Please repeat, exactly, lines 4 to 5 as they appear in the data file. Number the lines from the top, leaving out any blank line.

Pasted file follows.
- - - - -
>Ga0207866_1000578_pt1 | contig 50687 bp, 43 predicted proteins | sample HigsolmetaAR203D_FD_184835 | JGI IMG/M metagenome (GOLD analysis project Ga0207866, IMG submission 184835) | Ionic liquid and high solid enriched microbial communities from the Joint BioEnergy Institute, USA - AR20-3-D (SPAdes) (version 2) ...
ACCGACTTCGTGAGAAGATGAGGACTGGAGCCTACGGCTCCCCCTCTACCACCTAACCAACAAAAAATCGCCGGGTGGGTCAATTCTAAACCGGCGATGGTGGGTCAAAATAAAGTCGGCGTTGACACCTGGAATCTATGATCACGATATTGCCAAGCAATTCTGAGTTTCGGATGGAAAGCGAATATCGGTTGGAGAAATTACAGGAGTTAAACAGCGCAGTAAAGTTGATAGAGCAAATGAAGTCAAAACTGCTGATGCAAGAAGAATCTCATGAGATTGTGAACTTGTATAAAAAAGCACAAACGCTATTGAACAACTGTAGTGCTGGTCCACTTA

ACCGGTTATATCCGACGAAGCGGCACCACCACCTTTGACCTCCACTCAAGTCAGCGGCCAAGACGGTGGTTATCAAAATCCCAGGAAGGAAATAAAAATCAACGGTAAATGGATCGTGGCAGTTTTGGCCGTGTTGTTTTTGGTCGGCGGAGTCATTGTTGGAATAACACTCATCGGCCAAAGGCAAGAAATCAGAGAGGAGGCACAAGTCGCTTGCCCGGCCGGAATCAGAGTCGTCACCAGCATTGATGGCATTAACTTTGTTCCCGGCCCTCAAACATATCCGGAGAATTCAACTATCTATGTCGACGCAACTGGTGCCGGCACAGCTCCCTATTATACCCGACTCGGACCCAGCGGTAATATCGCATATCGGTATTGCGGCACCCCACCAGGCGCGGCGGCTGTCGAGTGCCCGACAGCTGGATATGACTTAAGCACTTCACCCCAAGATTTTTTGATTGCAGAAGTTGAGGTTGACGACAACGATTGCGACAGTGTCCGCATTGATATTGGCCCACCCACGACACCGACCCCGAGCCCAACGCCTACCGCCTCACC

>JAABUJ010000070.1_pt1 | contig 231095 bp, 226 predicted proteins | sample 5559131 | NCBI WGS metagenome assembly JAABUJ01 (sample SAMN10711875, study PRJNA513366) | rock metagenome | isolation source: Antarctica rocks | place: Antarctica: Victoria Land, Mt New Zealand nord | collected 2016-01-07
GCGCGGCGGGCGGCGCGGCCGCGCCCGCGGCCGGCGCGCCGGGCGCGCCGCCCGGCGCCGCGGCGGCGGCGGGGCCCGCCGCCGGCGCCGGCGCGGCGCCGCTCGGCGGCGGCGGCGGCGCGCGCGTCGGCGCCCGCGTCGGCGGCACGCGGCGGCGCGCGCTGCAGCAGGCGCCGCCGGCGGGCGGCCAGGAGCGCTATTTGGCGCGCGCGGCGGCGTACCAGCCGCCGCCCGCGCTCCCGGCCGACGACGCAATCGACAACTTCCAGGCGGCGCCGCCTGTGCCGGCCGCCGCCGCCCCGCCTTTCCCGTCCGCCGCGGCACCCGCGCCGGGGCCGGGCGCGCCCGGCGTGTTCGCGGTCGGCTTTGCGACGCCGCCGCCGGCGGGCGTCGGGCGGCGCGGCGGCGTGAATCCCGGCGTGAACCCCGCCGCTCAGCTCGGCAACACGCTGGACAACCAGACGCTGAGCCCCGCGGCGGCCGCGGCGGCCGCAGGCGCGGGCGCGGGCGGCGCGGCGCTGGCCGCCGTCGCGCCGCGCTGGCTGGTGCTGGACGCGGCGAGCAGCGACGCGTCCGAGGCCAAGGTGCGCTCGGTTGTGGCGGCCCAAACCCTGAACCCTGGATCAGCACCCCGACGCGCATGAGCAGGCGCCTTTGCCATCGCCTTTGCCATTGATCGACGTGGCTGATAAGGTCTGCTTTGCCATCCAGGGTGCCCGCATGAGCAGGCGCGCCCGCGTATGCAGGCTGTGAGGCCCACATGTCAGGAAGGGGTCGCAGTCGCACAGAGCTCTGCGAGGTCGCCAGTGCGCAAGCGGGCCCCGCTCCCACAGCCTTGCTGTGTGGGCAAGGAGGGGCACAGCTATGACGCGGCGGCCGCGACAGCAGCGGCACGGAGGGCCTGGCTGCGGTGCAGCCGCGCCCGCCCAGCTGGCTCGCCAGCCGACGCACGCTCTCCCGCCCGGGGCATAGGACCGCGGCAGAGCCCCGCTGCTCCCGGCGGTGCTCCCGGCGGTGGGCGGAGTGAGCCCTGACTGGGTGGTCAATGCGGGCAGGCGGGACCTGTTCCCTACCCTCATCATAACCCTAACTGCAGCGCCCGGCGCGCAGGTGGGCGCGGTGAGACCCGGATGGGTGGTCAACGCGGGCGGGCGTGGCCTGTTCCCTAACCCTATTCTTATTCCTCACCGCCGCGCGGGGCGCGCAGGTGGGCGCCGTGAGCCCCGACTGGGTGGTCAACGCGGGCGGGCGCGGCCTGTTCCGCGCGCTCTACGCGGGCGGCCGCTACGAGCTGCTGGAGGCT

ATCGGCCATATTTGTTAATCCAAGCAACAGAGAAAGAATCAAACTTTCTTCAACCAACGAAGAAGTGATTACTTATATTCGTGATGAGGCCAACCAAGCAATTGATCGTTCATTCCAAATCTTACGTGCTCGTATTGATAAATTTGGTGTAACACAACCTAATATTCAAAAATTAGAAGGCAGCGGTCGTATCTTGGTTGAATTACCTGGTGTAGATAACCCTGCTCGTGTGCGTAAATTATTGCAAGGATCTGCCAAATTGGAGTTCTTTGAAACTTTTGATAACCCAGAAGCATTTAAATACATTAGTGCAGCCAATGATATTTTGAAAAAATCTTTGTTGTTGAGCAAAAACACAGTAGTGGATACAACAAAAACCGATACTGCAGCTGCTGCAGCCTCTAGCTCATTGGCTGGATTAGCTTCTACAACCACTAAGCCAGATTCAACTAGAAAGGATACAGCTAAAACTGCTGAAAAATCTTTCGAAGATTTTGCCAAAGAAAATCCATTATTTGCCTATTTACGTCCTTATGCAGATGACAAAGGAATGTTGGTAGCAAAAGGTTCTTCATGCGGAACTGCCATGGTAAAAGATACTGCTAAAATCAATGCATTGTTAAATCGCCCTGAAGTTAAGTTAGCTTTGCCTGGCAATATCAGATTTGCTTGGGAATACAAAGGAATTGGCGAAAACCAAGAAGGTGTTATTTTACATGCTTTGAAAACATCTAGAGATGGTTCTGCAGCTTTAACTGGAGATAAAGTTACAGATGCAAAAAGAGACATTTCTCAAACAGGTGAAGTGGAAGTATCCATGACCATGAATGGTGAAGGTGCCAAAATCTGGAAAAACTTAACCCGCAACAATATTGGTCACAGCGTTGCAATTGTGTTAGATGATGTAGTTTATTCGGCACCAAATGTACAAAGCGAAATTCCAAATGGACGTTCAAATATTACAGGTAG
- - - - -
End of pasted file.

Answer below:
>JAABUJ010000070.1_pt1 | contig 231095 bp, 226 predicted proteins | sample 5559131 | NCBI WGS metagenome assembly JAABUJ01 (sample SAMN10711875, study PRJNA513366) | rock metagenome | isolation source: Antarctica rocks | place: Antarctica: Victoria Land, Mt New Zealand nord | collected 2016-01-07
GCGCGGCGGGCGGCGCGGCCGCGCCCGCGGCCGGCGCGCCGGGCGCGCCGCCCGGCGCCGCGGCGGCGGCGGGGCCCGCCGCCGGCGCCGGCGCGGCGCCGCTCGGCGGCGGCGGCGGCGCGCGCGTCGGCGCCCGCGTCGGCGGCACGCGGCGGCGCGCGCTGCAGCAGGCGCCGCCGGCGGGCGGCCAGGAGCGCTATTTGGCGCGCGCGGCGGCGTACCAGCCGCCGCCCGCGCTCCCGGCCGACGACGCAATCGACAACTTCCAGGCGGCGCCGCCTGTGCCGGCCGCCGCCGCCCCGCCTTTCCCGTCCGCCGCGGCACCCGCGCCGGGGCCGGGCGCGCCCGGCGTGTTCGCGGTCGGCTTTGCGACGCCGCCGCCGGCGGGCGTCGGGCGGCGCGGCGGCGTGAATCCCGGCGTGAACCCCGCCGCTCAGCTCGGCAACACGCTGGACAACCAGACGCTGAGCCCCGCGGCGGCCGCGGCGGCCGCAGGCGCGGGCGCGGGCGGCGCGGCGCTGGCCGCCGTCGCGCCGCGCTGGCTGGTGCTGGACGCGGCGAGCAGCGACGCGTCCGAGGCCAAGGTGCGCTCGGTTGTGGCGGCCCAAACCCTGAACCCTGGATCAGCACCCCGACGCGCATGAGCAGGCGCCTTTGCCATCGCCTTTGCCATTGATCGACGTGGCTGATAAGGTCTGCTTTGCCATCCAGGGTGCCCGCATGAGCAGGCGCGCCCGCGTATGCAGGCTGTGAGGCCCACATGTCAGGAAGGGGTCGCAGTCGCACAGAGCTCTGCGAGGTCGCCAGTGCGCAAGCGGGCCCCGCTCCCACAGCCTTGCTGTGTGGGCAAGGAGGGGCACAGCTATGACGCGGCGGCCGCGACAGCAGCGGCACGGAGGGCCTGGCTGCGGTGCAGCCGCGCCCGCCCAGCTGGCTCGCCAGCCGACGCACGCTCTCCCGCCCGGGGCATAGGACCGCGGCAGAGCCCCGCTGCTCCCGGCGGTGCTCCCGGCGGTGGGCGGAGTGAGCCCTGACTGGGTGGTCAATGCGGGCAGGCGGGACCTGTTCCCTACCCTCATCATAACCCTAACTGCAGCGCCCGGCGCGCAGGTGGGCGCGGTGAGACCCGGATGGGTGGTCAACGCGGGCGGGCGTGGCCTGTTCCCTAACCCTATTCTTATTCCTCACCGCCGCGCGGGGCGCGCAGGTGGGCGCCGTGAGCCCCGACTGGGTGGTCAACGCGGGCGGGCGCGGCCTGTTCCGCGCGCTCTACGCGGGCGGCCGCTACGAGCTGCTGGAGGCT